Do you have wanderlust? I have and consider it rather like a friendly disease or benign addiction – or are they oxymoronic?
Maud Parrish 1878-1976 (in Nine Pounds of Luggage) said “Wanderlust can be the most glorious thing in the world. Imagination is a grand stimulating thing, like a cocktail, but to find reality is the full course with champagne”.
As she travelled around the world sixteen times (with very little luggage and a banjo) I imagine she knows all about both wanderlust and reality.
When I read the above quote I wondered, what do those words REALLY mean? Imagination, wanderlust, reality – they trip off the tongue so lightly and yet maybe when I say I have wanderlust you may not know what I mean, or, when you agree that yes you too have it, maybe the attributes I give it – on your behalf – are way off beam.
Time for some market, or rather word, research: The Oxford Paperback Dictionary & Thesaurus (Oxford.1997) dictionary tells me that wanderlust is an ‘eagerness to travel or wander. Restlessness.’ Yep. Got that.
My eagerness takes the form of an obsession with travel programmes on television or radio, travel pages in magazines and press, in fact I even buy magazines with names such as Wanderlust, Sojourney, and NZ Wilderness. Why? So I can find new and exciting places to visit – places to add to my list – eager to get to places not so well known. Restless when I feel trapped.
Goal planning, and goal achieving are often different. So often the people who tell me, ‘You’re so lucky,’ also have dreams of travelling. But are they eager enough to do the necessary saving and budgeting at home to reap the benefits of being ‘lucky’ enough to travel? Usually not.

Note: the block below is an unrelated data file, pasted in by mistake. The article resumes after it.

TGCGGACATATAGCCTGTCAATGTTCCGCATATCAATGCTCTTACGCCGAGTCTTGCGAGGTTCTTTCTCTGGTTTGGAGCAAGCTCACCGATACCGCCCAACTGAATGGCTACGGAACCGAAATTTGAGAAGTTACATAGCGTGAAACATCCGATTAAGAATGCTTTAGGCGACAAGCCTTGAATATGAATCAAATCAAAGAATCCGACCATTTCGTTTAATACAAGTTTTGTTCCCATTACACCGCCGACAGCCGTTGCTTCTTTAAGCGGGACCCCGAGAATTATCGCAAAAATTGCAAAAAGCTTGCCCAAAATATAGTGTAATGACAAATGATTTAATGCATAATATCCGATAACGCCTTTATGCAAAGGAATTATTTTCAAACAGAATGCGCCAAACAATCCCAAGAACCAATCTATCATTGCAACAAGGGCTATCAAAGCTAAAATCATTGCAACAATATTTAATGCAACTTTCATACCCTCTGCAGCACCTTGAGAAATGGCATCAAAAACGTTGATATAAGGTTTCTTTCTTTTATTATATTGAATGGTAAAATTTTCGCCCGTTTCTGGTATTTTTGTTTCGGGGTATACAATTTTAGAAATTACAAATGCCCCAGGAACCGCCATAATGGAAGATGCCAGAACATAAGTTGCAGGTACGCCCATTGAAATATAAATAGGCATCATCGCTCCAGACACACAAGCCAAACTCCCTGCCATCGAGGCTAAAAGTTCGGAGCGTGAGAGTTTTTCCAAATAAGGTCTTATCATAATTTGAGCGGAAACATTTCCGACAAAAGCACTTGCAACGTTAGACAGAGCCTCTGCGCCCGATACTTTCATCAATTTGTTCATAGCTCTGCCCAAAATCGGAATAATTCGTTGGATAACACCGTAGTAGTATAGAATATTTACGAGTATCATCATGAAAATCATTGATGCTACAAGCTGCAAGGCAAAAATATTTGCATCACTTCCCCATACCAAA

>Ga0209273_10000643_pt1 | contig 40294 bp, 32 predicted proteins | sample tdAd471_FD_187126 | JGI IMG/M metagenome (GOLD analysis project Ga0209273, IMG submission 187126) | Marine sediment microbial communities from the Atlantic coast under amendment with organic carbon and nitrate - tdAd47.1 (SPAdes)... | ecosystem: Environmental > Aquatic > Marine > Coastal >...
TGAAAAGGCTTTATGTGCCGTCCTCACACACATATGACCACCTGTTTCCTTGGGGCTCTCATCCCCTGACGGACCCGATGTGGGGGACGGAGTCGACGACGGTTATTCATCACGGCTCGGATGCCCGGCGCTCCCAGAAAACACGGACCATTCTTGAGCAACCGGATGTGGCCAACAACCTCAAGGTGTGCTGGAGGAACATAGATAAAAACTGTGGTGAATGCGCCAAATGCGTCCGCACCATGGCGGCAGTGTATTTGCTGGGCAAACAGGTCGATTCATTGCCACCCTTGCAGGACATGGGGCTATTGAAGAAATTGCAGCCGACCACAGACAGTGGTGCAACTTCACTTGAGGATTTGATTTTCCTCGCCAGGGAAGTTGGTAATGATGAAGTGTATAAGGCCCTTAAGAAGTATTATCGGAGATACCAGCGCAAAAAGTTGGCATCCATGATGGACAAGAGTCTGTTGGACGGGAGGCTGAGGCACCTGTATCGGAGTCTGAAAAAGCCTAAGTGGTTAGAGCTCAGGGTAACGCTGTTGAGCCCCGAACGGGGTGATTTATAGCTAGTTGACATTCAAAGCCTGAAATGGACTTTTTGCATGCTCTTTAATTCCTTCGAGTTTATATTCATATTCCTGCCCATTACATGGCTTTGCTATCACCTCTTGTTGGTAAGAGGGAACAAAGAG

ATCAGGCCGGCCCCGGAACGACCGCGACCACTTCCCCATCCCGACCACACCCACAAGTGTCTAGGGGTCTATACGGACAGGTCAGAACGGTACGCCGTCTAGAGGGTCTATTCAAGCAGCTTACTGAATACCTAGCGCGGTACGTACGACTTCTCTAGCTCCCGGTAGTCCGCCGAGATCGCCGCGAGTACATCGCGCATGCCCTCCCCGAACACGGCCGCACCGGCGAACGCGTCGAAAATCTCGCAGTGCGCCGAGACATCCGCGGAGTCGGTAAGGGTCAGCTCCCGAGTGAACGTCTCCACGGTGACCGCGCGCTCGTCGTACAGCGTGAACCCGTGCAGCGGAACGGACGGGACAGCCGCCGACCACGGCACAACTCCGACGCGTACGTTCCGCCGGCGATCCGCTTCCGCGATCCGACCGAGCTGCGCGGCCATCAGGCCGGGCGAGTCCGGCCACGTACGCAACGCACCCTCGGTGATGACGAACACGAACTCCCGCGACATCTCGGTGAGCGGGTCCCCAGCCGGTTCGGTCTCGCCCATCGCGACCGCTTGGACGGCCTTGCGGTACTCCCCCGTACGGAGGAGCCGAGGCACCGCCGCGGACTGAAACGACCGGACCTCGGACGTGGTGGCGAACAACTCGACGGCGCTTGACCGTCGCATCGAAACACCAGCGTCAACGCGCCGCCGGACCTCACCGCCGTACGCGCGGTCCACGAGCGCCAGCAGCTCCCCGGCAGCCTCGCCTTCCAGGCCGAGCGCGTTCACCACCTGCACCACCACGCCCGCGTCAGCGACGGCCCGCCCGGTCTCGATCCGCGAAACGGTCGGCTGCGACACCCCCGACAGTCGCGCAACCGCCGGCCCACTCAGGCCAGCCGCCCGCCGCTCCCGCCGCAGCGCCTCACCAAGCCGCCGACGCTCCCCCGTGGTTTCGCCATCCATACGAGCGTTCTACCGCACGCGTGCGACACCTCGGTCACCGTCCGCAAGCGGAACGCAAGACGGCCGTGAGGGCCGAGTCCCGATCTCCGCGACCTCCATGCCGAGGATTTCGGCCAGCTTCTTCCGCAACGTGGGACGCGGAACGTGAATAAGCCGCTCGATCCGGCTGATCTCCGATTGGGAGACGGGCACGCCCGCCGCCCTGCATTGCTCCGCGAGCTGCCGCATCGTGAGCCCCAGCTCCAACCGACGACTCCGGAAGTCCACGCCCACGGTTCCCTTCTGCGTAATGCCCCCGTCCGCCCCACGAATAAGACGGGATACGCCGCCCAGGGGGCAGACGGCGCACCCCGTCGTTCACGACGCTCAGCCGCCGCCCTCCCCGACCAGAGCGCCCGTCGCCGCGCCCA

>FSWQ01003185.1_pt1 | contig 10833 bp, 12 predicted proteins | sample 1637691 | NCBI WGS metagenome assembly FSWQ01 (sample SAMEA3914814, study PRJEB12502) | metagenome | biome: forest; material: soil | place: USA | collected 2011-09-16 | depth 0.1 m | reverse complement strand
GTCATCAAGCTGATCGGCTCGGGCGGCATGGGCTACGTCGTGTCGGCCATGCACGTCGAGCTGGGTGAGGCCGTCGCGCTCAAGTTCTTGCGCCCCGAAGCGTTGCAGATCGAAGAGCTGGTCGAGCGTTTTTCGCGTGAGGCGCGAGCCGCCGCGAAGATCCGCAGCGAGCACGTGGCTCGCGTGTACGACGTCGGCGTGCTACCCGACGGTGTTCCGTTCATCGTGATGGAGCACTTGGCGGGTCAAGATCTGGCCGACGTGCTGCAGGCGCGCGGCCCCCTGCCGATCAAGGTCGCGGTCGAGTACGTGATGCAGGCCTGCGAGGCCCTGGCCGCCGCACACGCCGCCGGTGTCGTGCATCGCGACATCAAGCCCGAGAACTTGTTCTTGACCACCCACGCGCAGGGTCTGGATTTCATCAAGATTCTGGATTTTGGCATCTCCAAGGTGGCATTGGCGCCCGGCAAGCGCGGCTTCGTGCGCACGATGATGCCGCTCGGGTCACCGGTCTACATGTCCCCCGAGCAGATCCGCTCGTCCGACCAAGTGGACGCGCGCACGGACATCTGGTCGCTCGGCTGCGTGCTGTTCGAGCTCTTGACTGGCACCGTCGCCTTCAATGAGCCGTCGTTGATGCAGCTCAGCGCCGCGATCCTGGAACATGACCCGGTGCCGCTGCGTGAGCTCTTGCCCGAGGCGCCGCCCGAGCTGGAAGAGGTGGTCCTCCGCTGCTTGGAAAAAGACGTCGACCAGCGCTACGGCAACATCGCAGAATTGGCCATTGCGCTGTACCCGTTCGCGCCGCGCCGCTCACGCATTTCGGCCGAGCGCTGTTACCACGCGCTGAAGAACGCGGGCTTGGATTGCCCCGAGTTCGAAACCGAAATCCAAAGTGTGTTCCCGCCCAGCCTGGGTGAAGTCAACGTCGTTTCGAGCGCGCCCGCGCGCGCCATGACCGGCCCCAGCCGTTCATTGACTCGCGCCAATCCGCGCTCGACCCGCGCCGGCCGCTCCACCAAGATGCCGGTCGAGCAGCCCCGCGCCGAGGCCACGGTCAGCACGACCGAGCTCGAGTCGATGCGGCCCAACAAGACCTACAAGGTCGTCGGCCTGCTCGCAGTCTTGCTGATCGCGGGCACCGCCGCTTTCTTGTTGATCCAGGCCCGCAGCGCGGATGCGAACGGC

However I digress, back to the book of words: imagination. This evidently means having a ‘mental faculty of forming images of objects not present to senses.’ Guess that’s me thinking of lazing on an Indian river, or viewing polar bears. Being able to see the dollar or two saved this week as a coffee on the West Bank in Paris. Yes, I have imagination too: imagination that my back will always be able to carry a pack on it and I will stay in good health.
I also checked wander and lust as separate words and I certainly qualify there. To wander is to ‘go from place to place aimlessly, diverge from the path.’ Well I have done that all my life, and travelling has not changed it at all. I love to get off the beaten track, in fact to be lost is ideal, that’s when the wonderful, the unexpected, the amazing, the different happens. As long as I am found one more time than I am lost, I know all is well.
Lust. Another word close to my heart. My trusty Oxford tells me it’s ‘passionate desire’. Well, been there, done that, still got it, intend to keep it – what else can I say. Passionate for travel, new places, new foods, people, and experiences.
And finally, last on my list of words to check reality. This seems to be the boring one, the one that people often accuse travellers of trying to escape from. Not so. This is what can separate the traveller (with time) from the tourist (on a schedule) as the dictionary says it is ‘what’s real or exists or underlies the appearances’.
How often I have made some assumptions about people, places, and things, about actions, beliefs, and religions by believing the appearances – what I think my eyes are telling me rather that waiting a little longer and seeing what is real. We humans love to have order in our lives so make up stories to make sense of things. However, that does not make them real. Knowing the ‘truth’ is like having a secret shared and I value the people who I meet along the way who share their truths, and their realities, with me.
Nevertheless, ask three people to describe an accident they witnessed and each will be different. We experience things from within our own reality or context.
So do you have the wanderlust? Is your description of it the same as mine? There will be commonalities, and I suspect, for people with the overwhelming desire to wander aimlessly, most will not be seeking a cure.
I agree with you Maud, wanderlust is glorious, stimulating, and it sure does provide the meal of life with champagne-like bubbles.